October 23 2012 by Crafty Pint
If you were to base your idea of Sydney on postcard images, itâd be tempting to believe the city is entirely localised within a pretty little harbour cove containing an Opera House and a Harbour Bridge. While itâs difficult to argue against those icons being a part of the cityâs beating heart, it would be untrue to call that area the centre. At least in a geographical sense.
Thanks to the constant creeping of suburban development, the true centre of this home to more than four and a half million souls now lies nearly 25km further west, up the Parramatta river. And, for all intents and purposes, in that area you will find a whole other established city with its own increasingly high-rise CBD and a local population of around 170,000 people.
Yet, despite effectively being a city unto itself, there was something very important missing from Parramatta. There was an empty hole in the community. There was no brewery. As far as craft beer goes, Parramatta was an untapped market.
However, where there is a thirst to be quenched there are inevitably noble citizens with the desire to satisfy the needs of the people. To the immense good fortune of the Parramatta populace, Dave Padden and Steve Pan are those people. They are two men who have been prepared to spend a long time planning and an even longer time navigating bureaucratic consent processes in order to set up Riverside Brewing. The brewery has now been open for a couple of months and all the effort is beginning to glean a reward.
Dave is the head brewer and, as such, the one charged with bringing good brews to Sydneyâs west. His problem is that he canât brew fast enough to keep up. Currently there are only around a dozen venues stocking Riverside beer, but even those few are itching for an increase in supply. Part of the problem of being unable to satisfy demand was being restricted to brewing on the 600 litre pilot system until the bigger tanks were given the official âall clearâ. But, thankfully, the big boys have begun to bubble away recently which should help alleviate any longer term supply problems and allow for wider distribution.
While the capacity may have been limited, it was at least enough to test the market and confirm that greater demand for their products does actually exists. To say âgreater demandâ is slightly underwhelming because, in truth, demand has been positively voracious. Every day sees more enquiries from stockists. Every day the demand grows.
If you should happen to wonder why there has been such interest, you need only try the beer. Sydney beer aficionados have largely been as high in praise for Riversideâs brews as a new brewery could wish for. To add to that, they won the Peopleâs Choice award at the NSW Winter Beer Festival and were arguably the most well patronised tent at the recent Willoughby Craft Beer Fair. If thatâs any indication, you should expect no different at the Australian Hotel Beer Festival next weekend.
The beer range – already consisting of a Golden Ale, American Amber Ale, Summer Ale, Pale Ale, IPA and Porter – generally has an emphasis on bold flavours, as is Daveâs preference, though Steve plays a part in ensuring balance is always maintained. The obvious exception to the âbigâ flavour is the â69â Summer Ale (yes, that Summer of 69) which Dave describes as being, in a very general way, âa gateway beer for the local marketâ. It will, in short, be their way of winning drinkers over to the craft side.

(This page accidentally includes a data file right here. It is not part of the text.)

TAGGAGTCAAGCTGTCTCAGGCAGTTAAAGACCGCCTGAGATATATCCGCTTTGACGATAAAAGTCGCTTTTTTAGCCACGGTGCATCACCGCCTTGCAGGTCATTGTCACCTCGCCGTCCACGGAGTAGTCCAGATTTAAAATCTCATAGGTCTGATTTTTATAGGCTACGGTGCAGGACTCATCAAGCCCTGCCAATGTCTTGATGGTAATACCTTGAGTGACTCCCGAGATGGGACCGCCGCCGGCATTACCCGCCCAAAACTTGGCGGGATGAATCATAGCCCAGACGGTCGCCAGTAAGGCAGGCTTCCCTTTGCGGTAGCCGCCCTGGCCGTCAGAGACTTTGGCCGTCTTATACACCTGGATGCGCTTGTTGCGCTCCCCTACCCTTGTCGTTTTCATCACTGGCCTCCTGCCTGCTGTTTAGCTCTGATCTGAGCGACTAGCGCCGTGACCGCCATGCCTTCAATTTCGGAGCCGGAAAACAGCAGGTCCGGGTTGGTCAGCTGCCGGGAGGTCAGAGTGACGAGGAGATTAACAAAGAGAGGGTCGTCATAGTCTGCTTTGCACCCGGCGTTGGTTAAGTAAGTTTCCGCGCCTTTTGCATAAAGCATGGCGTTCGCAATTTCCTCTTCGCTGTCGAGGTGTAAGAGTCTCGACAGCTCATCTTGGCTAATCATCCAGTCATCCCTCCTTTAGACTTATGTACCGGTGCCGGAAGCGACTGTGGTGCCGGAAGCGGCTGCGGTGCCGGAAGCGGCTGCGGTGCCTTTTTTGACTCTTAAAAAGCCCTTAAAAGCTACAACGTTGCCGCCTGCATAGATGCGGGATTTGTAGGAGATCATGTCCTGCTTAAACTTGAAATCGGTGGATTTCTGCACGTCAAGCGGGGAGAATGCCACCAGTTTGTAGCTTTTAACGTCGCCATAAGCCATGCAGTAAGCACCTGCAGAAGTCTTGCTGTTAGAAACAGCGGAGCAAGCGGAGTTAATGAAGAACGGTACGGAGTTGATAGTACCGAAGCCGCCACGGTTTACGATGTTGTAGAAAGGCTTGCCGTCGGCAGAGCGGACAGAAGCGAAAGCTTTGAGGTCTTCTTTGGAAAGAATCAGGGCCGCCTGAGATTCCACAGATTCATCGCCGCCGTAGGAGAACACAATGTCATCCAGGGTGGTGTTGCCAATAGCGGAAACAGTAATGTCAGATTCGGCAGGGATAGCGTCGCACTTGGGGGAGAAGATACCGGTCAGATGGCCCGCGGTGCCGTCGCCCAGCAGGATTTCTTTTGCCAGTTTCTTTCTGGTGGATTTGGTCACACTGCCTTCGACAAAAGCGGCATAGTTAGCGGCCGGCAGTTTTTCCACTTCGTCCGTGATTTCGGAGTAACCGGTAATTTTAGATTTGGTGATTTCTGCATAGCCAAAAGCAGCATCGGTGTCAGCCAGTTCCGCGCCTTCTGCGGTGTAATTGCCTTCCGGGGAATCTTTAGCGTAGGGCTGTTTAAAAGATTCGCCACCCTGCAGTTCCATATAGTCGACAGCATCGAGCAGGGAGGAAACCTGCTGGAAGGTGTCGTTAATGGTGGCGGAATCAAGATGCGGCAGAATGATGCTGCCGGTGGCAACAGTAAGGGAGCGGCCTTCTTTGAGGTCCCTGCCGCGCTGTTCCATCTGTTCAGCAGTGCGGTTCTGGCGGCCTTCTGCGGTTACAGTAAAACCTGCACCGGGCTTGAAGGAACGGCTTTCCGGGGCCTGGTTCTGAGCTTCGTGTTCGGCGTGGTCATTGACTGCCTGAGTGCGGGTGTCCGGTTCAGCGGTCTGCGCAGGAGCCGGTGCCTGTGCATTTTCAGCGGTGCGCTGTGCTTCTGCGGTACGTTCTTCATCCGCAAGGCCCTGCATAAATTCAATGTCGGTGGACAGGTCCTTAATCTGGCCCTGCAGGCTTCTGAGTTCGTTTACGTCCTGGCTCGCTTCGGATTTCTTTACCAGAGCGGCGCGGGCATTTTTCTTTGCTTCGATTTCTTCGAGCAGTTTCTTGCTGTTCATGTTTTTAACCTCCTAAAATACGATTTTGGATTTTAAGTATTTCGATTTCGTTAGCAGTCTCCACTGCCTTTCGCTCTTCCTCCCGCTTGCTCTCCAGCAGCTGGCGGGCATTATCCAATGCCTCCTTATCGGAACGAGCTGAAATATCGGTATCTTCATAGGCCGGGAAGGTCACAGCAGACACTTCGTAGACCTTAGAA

The numerical naming references of the beer extends across the range, something which began quite simply with the 55 Pale Ale and 77 India Pale Ale, which are 5.5 per cent and 7.7 per cent ABV respectively. From there, Dave says it âjust kind of carried onâ, though the others arenât now necessarily representative of the alcohol content.
In early November the brewery is set to open the roller door for growler fills and tastings. At that point theyâll really get to see how responsive the local market is. Though theyâve already got a fair idea with Dave mentioning that word is out and the locals are already asking for them.
Another indicator is the location – directly opposite the main entrance to Bunningâs Warehouse which is âcrazily busy on weekendsâ. As Steve adds, quite simply and probably correctly: âA lot of the customers at Bunnings are probably guys that drink beer."
Indeed, itâs easy to see how a well-placed sign offering a beer tasting would be taken up with gusto. More immediate confirmation of local interest in the beer comes through the 70 person dinner theyâre hosting at Courtneyâs Brasserie in Parramatta during Sydney Craft Beer Week. It was one of the earliest events to sell out and few wouldâve bet on that a year ago.
As they continue trying to keep the beer flowing, Riverside will be keeping up appearances thanks to their heavy involvement in SCBW events, most notably at Danks St Depot where Dave has collaborated with HopDog BeerWorks on a new beer called âAssaisonner Tri Canus Flumenâ, or â3 Dog River Saisonâ.
Having gone through an exhaustive process to get the brewery up and running, perhaps the best news for Riverside is that there only seems to be good news on the horizon. So much so that Dave recently quit his day job so he could spend more time brewing.
Even for him then, the pull of the river is irresistible.